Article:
Juke Hunt Finale: The Best Jukeboxes in San Francisco

Categories: Juke Hunt
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You saw it coming...
Over the past few months, we've found treasures and trash in San Francisco bars: Old-school jukeboxes with surprisingly sincere music picks, and sad little boxes we  urge you to skip. It's all come to this: The juke hunt winners distilled into a single list, the best offerings in the city that invented the very concept. So where are they?
 

The Haight had a few:

1. Mere steps from the seedier entrance to Golden Gate Park sits Murio's Trophy Room, a joint with a juke fitted to its style. The no-fuss bar offers lean, straightforward punk records by the Cramps, MC5, the Clash, and GBH. There's also a healthy offering of second- and third-wave ska records.

Murio's juke is highly regarded by the Yelp set; its merits are listed in nearly every review. Comments range from the mild and oft-repeated "kick-ass jukebox" to the definitive "the jukebox is my hero."

The casual cool of a a room strung with lights and filled with fun song choices means Murio's can be a destination spot for a hazy evening, not just a stepping stone on the way to one.

Juke rating: Five drinks.

2. Down Haight Street, feeling a world away in body and spirit, there's the ultimate jukebox at Molotov's. Punks flock to the cement-floored spot, at least partially because of the jukebox's excellent '80s-through-present day hardcore selection. Molotov's doesn't just supply the standard (but still enjoyable) punk classics: your Sex Pistols, Clash, and Dead Kennedys. It goes further, into Battalion of Saints and Void territory, where jukeboxes rarely tread. And mixed in with the hard-edged punk, there's old school rap albums from NWA and Public Enemy. You'd be hard-pressed to find a better CD jukebox in the neighborhood.

Molotov's too has earned a following of Yelpers singing its jukebox praises. Eric Y. says "Perhaps the best jukebox in town." Agreed.

Juke rating: Five drinks.

As expected, the Mission did not disappoint:

3.The jukebox at Doc's Clock has cool-kid albums from Jay Reatard, Wavves, and King Khan & Barbecue Show, but there also are some fun old-timer tunes from the likes of Jerry Lee Lewis and Carl Perkins, along with the slightly unexpected: the Ska'd for Life compilation, Dead Milkmen, and local favorites Two Gallants.

The atmosphere at Doc's Clock is similarly eclectic. There's tabletop shuffleboard and pinball machines, while the drinks are strong and decently priced. You can sip a $5 bloody mary or $1 PBR during happy hour while enjoying jukeboxed music by the Ventures, the Modern Lovers, Pinback, or Rocket from the Crypt.

Thanks to the good tunes and comforting atmosphere, it's a place you wouldn't mind parking for the night. Plus there's bowls of party snacks, so you won't be wanting for food.

Juke rating: 5 drinks.

4. Upon entering the Phone Booth, an unassuming dive on Van Ness at 25th Street, "Teenage Kicks" by the Undertones suddenly kicked on. "This is a very good sign," said my barhopping companion. Agreed -- and that was just the start. It's another good sign when the jukebox is constantly in use, with lurched-over patrons keeping one arm on the box, eyes squinting as they choose new tracks. This was the case for the entire duration of my visit to the Phone Booth. A constant stream of coins fell into that little slot.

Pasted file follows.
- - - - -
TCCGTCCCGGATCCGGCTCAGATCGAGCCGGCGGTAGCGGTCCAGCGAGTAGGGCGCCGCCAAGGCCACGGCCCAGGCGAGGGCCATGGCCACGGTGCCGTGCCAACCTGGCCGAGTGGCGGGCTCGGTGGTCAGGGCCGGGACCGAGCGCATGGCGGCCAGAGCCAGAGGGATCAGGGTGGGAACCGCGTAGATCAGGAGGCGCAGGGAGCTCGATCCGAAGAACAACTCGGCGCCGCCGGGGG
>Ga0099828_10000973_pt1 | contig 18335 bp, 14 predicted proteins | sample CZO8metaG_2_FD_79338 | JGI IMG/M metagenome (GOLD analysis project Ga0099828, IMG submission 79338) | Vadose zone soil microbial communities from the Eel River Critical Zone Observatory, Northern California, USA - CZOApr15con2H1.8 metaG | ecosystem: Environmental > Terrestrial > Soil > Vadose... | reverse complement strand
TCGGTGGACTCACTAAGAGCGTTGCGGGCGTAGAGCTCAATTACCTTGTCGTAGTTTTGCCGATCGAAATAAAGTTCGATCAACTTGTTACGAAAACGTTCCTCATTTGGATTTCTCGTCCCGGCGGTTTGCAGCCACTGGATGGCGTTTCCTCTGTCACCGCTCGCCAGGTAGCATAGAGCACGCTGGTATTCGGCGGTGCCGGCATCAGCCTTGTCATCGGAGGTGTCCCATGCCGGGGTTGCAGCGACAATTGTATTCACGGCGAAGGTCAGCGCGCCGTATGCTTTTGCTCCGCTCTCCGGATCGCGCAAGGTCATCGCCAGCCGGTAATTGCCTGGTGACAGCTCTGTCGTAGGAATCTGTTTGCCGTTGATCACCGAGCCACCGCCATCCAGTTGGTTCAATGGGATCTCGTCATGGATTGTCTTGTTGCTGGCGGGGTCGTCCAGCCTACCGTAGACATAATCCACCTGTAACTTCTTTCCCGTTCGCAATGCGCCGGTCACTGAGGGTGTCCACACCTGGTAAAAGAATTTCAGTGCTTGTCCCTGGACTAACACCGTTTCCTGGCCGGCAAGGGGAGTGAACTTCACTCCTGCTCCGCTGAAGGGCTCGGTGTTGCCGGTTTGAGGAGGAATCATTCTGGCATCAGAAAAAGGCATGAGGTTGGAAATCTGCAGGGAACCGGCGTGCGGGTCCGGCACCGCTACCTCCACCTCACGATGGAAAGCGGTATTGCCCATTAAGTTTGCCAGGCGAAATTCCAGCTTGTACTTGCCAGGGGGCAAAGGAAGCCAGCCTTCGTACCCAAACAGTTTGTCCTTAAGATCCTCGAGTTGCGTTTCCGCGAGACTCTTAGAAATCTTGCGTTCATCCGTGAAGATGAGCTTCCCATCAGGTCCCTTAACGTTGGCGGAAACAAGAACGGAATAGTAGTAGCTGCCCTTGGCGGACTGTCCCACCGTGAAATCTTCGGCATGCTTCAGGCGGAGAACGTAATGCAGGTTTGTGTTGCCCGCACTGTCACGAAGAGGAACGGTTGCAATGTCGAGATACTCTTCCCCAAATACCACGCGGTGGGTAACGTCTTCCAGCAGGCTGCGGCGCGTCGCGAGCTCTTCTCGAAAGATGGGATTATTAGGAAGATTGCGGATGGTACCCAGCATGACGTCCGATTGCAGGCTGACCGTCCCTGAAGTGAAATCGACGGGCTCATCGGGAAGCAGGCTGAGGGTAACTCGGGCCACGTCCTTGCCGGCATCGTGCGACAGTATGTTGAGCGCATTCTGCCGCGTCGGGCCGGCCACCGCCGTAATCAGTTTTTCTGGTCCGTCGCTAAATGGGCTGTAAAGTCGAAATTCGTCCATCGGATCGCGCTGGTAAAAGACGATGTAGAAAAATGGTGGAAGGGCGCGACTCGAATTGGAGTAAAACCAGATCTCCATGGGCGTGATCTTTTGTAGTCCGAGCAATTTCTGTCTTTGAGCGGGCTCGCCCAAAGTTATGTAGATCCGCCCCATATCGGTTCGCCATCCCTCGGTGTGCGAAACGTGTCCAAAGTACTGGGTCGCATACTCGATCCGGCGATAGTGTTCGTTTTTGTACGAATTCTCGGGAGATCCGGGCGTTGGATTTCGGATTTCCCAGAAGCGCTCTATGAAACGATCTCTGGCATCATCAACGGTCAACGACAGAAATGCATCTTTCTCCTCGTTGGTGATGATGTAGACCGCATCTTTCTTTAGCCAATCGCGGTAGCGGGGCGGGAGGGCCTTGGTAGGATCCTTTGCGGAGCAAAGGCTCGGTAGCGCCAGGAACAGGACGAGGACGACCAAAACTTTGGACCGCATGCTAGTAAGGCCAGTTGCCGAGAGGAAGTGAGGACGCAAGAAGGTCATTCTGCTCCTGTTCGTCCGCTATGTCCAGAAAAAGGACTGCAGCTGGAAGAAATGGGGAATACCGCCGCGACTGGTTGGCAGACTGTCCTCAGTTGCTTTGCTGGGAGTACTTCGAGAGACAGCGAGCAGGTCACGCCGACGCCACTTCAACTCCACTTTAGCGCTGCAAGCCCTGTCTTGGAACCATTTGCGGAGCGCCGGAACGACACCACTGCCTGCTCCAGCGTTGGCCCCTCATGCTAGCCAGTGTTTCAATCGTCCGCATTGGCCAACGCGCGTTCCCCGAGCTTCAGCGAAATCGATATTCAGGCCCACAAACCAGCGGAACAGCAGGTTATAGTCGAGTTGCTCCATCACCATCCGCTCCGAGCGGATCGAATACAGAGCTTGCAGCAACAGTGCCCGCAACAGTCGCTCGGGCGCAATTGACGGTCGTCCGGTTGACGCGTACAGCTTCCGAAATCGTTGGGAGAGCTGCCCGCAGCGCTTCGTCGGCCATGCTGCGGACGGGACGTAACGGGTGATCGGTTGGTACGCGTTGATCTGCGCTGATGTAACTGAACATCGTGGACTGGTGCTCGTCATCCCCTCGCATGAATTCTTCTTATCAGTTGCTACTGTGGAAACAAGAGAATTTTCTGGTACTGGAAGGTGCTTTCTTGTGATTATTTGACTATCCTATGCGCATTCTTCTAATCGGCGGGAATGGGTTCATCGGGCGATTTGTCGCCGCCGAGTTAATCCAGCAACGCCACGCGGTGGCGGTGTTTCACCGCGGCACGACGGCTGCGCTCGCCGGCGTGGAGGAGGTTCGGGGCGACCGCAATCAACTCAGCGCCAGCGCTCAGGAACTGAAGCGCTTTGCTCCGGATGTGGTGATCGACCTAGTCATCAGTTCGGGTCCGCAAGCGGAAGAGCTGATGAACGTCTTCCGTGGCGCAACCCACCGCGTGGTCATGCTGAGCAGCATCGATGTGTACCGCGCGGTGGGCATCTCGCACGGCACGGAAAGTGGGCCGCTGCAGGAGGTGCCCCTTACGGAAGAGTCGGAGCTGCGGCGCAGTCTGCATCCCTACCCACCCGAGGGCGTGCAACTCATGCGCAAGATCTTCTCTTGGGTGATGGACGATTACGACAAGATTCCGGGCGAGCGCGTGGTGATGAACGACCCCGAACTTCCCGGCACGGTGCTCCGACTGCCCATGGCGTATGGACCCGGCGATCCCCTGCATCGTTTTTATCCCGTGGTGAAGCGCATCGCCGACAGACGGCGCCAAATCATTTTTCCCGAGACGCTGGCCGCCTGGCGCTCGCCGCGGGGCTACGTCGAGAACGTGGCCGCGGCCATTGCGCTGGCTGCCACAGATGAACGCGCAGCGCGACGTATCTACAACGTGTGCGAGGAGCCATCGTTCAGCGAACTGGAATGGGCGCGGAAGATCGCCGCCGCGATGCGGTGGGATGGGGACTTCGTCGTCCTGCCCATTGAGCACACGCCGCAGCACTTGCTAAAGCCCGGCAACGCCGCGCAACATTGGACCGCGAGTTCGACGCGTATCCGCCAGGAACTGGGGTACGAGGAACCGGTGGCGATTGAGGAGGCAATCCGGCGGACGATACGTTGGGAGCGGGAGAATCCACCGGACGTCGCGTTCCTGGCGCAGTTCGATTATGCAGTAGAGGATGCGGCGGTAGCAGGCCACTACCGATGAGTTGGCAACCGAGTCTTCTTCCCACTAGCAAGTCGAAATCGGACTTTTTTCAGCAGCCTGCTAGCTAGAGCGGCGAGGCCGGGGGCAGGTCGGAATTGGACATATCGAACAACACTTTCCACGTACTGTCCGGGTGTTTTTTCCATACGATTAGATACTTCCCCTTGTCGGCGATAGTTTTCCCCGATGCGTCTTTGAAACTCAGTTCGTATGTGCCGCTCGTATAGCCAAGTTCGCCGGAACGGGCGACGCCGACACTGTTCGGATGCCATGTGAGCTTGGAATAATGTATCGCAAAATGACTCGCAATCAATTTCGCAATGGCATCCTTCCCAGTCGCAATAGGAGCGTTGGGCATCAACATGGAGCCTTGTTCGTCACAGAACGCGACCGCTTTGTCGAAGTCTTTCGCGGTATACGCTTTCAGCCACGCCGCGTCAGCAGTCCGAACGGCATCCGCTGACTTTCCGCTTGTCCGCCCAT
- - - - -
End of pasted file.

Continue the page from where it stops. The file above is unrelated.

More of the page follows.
The juke's variety was excellent, and the mix included old favorites and brand-new artists -- meaning this bar obviously attends to its juke with care. Offerings include Pulp and Broken Bells, the Slits and Nicki Minaj, X and X-Ray Spex, Dolly Parton and Peaches. If that partial list doesn't whet your whistle, keep in mind there's also some TLC for good measure.

The jukebox at Phone Booth is almost always in use, which means you can be assured a good stay.

Juke rating: 5 drinks.

While we initially gave it a four-drink rating based purely on its lack of modern tunes, no list of best jukeboxes in San Francisco is complete without a mention of a Tosca:

5. The jukebox at Tosca is what this hunt is all about. It's a true relic, a noteworthy piece of San Francisco history. Slip in a quarter, then click a button and a slim 45 flips up to play a Sinatra tune, or perhaps Dean Martin or the Anderson Sisters. Yes, this jukebox has actual records, and plenty of them -- Glen Miller, Patsy Cline, Duke Ellington, Tommy Dorsey, and Luciano Pavarotti, with many more. While there are a few unexpected options, on our visit the box was mostly full of opera, jazz, and classic blues -- perfect music for a rainy afternoon.

With plush red booths and an imposing bar, everything feels vintage and elegant inside the Tosca, including its jukebox. One Yelper summed up Tosca perfectly: "An institution. The most beautiful bar in S.F., containing its best jukebox and a good deal of its charm as well."

The jukebox is a treasure, and worth the trip, if only to see and hear real records in a bar environment. Choose and enjoy as many tunes as you can while there, and go somewhere else for a fix of modern music.

Juke rating: 4 drinks

Undoubtedly we've missed a couple of obscure jukeboxes hiding throughout the city. Please let us know your favorites in the comments, and we'll stop by on our next bender.

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Follow us on Twitter @SFAllShookDown, follow Emily Savage @TofuandWhiskey, and like us at Facebook.com/SFAllShookDown.


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Agreed on the jukebox at Molotov! Check out the jukebox at Homestead, it has a great selection.

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